The panel conducting the review of the Renewable Energy Target (RET) for the Federal Government has released its final report.

The report assesses the operation of the RET and its impact on electricity prices and energy markets, as well as its costs and benefits for the renewable energy sector, the manufacturing sector and Australian households and makes a number of recommendations about the sector’s future.

The RET exists to encourage the additional generation of electricity from renewable sources; reduce greenhouse gas emissions in the electricity sector; and ensure that renewable energy sources are ecologically sustainable and has underpinned investment in large and small scale renewable energy generation, particularly in wind, solar PV and hot water systems.

It was required to be reviewed under a two-yearly review process.

The report is the result of months of extensive consultation with the renewable energy sector and Australian industry. The review received over 24,000 submissions and met with more than 200 stakeholders.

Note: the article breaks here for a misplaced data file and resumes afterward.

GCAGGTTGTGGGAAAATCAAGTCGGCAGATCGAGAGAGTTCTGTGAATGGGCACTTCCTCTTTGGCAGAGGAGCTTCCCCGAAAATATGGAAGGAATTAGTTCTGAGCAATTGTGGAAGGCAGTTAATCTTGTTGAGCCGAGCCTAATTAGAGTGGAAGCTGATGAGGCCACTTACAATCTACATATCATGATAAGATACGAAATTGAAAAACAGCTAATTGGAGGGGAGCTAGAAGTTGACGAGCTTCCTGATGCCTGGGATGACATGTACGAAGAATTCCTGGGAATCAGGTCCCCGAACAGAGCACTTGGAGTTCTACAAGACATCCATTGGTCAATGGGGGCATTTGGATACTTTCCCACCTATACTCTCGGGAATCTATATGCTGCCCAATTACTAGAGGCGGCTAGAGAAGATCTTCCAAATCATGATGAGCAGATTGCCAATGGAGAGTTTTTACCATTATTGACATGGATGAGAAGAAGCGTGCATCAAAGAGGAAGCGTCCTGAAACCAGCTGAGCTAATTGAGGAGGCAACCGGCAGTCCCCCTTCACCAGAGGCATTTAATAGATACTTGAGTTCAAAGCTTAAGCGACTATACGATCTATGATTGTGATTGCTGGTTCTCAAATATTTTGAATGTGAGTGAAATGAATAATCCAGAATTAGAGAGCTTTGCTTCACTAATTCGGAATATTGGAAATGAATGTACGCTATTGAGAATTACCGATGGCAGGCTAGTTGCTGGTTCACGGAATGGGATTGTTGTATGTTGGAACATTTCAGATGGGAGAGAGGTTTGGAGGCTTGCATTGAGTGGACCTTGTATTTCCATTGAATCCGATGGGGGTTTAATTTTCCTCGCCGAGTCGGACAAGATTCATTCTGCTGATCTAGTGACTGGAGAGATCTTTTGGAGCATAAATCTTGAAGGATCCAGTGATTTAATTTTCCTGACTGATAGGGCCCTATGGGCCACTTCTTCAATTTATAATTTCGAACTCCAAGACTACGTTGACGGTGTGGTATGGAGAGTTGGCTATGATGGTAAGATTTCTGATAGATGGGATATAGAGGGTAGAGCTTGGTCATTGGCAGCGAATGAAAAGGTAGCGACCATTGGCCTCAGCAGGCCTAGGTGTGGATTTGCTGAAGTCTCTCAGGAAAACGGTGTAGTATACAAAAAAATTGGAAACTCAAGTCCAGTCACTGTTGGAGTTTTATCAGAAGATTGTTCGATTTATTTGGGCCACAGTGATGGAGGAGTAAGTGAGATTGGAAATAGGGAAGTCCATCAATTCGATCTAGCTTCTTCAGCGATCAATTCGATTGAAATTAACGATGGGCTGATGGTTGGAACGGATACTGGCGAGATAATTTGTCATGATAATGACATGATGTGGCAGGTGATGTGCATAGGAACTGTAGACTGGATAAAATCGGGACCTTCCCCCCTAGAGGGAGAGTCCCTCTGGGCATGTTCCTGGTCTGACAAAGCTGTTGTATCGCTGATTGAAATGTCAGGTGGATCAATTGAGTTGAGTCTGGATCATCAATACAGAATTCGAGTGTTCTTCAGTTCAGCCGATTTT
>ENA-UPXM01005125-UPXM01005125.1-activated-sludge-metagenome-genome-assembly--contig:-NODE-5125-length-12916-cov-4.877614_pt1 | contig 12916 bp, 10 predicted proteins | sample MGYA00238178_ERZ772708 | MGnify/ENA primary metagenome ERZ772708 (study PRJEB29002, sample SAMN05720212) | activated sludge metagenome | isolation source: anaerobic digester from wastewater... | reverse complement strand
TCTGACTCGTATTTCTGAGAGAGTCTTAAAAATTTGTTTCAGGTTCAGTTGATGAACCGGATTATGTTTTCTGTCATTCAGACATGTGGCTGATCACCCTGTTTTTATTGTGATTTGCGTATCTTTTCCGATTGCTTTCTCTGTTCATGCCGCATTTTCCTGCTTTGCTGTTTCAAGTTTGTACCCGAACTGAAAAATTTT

Key Findings

• The RET has encouraged significant new renewable electricity generation, which has almost doubled as a result of the scheme. Installations of small-scale systems have exceeded expectations, with output from these systems already exceeding levels anticipated for 2020. To date, the RET has delivered a modest level of emissions reductions.

• With the renewables industry now established in Australia, the main rationale for the RET hinges on its capacity to contribute towards the Government’s emissions reduction target in a cost effective manner. However, the RET is a high cost approach to reducing emissions because it does not directly target emissions and it only focuses on electricity generation. It promotes activity in renewable energy ahead of alternative, lower cost options for reducing emissions that exist elsewhere in the economy. In the presence of lower cost alternatives, the costs imposed by the RET are not justifiable.